On Columbus Day weekend of 2015, a team of 14 people from Floris United Methodist Church headed to Sheepshead Bay in Brooklyn, N.Y. to help those affected by Hurricane Sandy in 2012. The following post was submitted by one of the members of the Hurricane Sandy Relief Team.
Most of our team is engaged in various small projects renovating a basement previously used as a place of business. The owner is an elderly man of the Jewish faith named Isaac. He and his wife live in the residence above the basement. He’s interesting to talk with and has a great wit and a twinkle in his eye.
Today Isaac came down to unlock a gate in the backyard where we needed to put debris and to assess the condition of his garden where we were carefully trying to remove some old large window casements. It’s usually healing for victims of natural disasters to share their experiences, and for missioners, hearing these stories provides a backstory for the suffering, tragedy and fearful circumstances that everyday people encounter when faced with nature’s wrath.
However, Isaac’s story took a different turn when our team leader, Tim Wells, asked Isaac if he was originally from America. Isaac said, “Umm no, I’m not originally from America.” When Tim asked where Isaac was from, Isaac looked away for a moment as though looking over many years and miles and sighed. Immediately you knew this was not a simple question for Isaac to answer. Isaac proceeded to tell a very condensed tale of an epic life’s journey of survival.
Isaac was born in 1922 in Argentina. His parents were Polish and decided to return to the home country in 1929. In 1939, when Isaac was 17, the Germans invaded Poland. Isaac said that very quickly, in a matter of weeks, everything was taken away from the Jewish people. After surviving the ghettos of Poland, Isaac said that his family, along with 45,000 other Jews, were sent to Treblinka for extermination. At some point Isaac, a young healthy man, was pulled out of the crowd to work. He was sent to work in a Nazi munitions factory.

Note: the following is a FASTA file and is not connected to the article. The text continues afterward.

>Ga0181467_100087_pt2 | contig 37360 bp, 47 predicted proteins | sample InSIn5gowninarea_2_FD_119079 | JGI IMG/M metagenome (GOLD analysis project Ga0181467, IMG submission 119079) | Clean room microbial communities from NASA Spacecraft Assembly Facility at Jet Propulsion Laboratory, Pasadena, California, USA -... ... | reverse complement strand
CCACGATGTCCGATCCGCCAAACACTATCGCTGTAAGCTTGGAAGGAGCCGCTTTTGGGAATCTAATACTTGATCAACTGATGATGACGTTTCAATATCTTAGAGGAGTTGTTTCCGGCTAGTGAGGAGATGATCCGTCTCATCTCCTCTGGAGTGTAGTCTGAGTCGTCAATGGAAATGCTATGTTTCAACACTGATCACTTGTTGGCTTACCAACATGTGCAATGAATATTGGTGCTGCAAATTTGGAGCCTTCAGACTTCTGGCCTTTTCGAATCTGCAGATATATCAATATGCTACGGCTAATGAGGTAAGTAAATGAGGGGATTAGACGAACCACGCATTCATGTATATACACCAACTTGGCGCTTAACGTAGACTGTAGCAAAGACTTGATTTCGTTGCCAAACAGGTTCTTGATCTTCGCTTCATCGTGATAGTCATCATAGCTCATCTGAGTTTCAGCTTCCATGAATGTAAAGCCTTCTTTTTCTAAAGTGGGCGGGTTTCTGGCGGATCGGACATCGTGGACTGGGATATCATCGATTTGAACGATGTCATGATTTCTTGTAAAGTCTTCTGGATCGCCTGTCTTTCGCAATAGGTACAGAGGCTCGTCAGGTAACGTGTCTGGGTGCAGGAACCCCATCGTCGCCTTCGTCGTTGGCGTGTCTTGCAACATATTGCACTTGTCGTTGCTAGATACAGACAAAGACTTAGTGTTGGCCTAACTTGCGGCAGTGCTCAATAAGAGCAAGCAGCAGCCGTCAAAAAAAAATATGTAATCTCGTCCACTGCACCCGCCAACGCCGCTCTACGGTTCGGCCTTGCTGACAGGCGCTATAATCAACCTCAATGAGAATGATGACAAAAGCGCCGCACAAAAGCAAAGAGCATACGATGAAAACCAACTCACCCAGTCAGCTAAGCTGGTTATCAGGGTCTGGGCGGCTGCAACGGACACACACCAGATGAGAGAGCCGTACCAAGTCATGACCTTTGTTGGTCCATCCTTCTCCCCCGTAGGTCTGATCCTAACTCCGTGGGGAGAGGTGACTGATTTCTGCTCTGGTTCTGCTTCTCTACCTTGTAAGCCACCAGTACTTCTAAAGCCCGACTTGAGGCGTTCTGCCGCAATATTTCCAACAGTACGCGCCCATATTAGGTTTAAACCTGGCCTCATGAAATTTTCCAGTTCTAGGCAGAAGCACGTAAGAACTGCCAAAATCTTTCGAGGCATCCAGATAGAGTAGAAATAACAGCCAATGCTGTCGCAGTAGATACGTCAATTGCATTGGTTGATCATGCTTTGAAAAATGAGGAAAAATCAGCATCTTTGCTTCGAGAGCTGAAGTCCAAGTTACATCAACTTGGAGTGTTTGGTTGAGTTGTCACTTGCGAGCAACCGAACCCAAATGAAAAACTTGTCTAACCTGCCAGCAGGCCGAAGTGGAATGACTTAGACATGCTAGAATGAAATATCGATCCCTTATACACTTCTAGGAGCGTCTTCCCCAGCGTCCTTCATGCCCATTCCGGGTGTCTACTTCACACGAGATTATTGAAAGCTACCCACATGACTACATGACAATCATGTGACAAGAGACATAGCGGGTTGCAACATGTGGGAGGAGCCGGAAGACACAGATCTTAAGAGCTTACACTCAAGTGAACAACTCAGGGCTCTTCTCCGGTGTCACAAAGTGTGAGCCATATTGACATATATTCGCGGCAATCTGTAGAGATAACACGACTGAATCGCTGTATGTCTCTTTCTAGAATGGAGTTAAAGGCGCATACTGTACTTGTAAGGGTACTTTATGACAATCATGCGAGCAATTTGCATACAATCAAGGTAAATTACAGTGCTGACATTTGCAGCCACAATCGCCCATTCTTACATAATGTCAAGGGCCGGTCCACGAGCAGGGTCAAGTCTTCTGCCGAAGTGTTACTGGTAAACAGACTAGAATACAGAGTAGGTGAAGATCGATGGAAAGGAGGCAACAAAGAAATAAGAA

Later that day I asked Isaac if he did a very poor job of making munitions for the Germans. Isaac said he was lucky because the factory was immense, with tens of thousands of people working there, and thus there was a demand for continual maintenance tasks so he was assigned to the maintenance crew that repaired and serviced buildings. He said the assembly line workers were driven like horses to work as hard and long as possible.
Isaac met and married his wife during this time of enslavement. In 1945 they were liberated. We asked, “What happened then? Where did you go?” Isaac had a wry smile and said, “We were ‘DPs,’ (which he explained meant ‘displaced persons’) and were sent to another camp.” This seemed tragic, but he explained that it was a preferable to remaining in Poland under Russian rule. Eventually they were repatriated to Argentina where they still had family and remained there until 1963 when they moved to Brooklyn. It was amazing to hear everything this man and his wife endured and survived, all of it occurring before I was born a year later in 1964. It is such an honor to provide a small blessing to a couple that has endured more than many of us can imagine. Maybe tomorrow I’ll be fortunate enough to hear about Isaac’s battle with Hurricane Sandy.
Submitted by Steve Bracewell.